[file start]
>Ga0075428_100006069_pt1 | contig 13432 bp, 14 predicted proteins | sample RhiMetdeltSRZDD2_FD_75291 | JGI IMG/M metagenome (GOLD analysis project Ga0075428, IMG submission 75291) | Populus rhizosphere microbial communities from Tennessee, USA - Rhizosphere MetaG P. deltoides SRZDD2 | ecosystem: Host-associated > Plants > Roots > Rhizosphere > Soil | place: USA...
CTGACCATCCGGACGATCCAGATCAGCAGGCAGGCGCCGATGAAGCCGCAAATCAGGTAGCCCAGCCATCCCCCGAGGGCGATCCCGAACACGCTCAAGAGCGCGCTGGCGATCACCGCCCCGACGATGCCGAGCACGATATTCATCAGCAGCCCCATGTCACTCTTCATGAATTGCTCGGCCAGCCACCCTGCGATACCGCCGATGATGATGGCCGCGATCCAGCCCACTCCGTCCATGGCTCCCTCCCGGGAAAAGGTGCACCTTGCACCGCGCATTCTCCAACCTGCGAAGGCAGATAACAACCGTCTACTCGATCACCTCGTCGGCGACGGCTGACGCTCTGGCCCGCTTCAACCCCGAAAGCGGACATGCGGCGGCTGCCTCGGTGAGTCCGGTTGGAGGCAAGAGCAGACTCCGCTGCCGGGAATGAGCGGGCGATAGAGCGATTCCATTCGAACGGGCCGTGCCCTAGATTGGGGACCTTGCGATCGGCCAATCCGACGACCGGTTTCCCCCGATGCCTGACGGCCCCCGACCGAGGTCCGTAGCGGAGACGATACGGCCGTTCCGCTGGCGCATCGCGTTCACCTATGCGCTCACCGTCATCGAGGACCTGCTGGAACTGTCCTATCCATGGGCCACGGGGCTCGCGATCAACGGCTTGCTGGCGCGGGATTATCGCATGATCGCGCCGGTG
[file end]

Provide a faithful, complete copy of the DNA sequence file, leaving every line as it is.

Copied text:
>Ga0075428_100006069_pt1 | contig 13432 bp, 14 predicted proteins | sample RhiMetdeltSRZDD2_FD_75291 | JGI IMG/M metagenome (GOLD analysis project Ga0075428, IMG submission 75291) | Populus rhizosphere microbial communities from Tennessee, USA - Rhizosphere MetaG P. deltoides SRZDD2 | ecosystem: Host-associated > Plants > Roots > Rhizosphere > Soil | place: USA...
CTGACCATCCGGACGATCCAGATCAGCAGGCAGGCGCCGATGAAGCCGCAAATCAGGTAGCCCAGCCATCCCCCGAGGGCGATCCCGAACACGCTCAAGAGCGCGCTGGCGATCACCGCCCCGACGATGCCGAGCACGATATTCATCAGCAGCCCCATGTCACTCTTCATGAATTGCTCGGCCAGCCACCCTGCGATACCGCCGATGATGATGGCCGCGATCCAGCCCACTCCGTCCATGGCTCCCTCCCGGGAAAAGGTGCACCTTGCACCGCGCATTCTCCAACCTGCGAAGGCAGATAACAACCGTCTACTCGATCACCTCGTCGGCGACGGCTGACGCTCTGGCCCGCTTCAACCCCGAAAGCGGACATGCGGCGGCTGCCTCGGTGAGTCCGGTTGGAGGCAAGAGCAGACTCCGCTGCCGGGAATGAGCGGGCGATAGAGCGATTCCATTCGAACGGGCCGTGCCCTAGATTGGGGACCTTGCGATCGGCCAATCCGACGACCGGTTTCCCCCGATGCCTGACGGCCCCCGACCGAGGTCCGTAGCGGAGACGATACGGCCGTTCCGCTGGCGCATCGCGTTCACCTATGCGCTCACCGTCATCGAGGACCTGCTGGAACTGTCCTATCCATGGGCCACGGGGCTCGCGATCAACGGCTTGCTGGCGCGGGATTATCGCATGATCGCGCCGGTG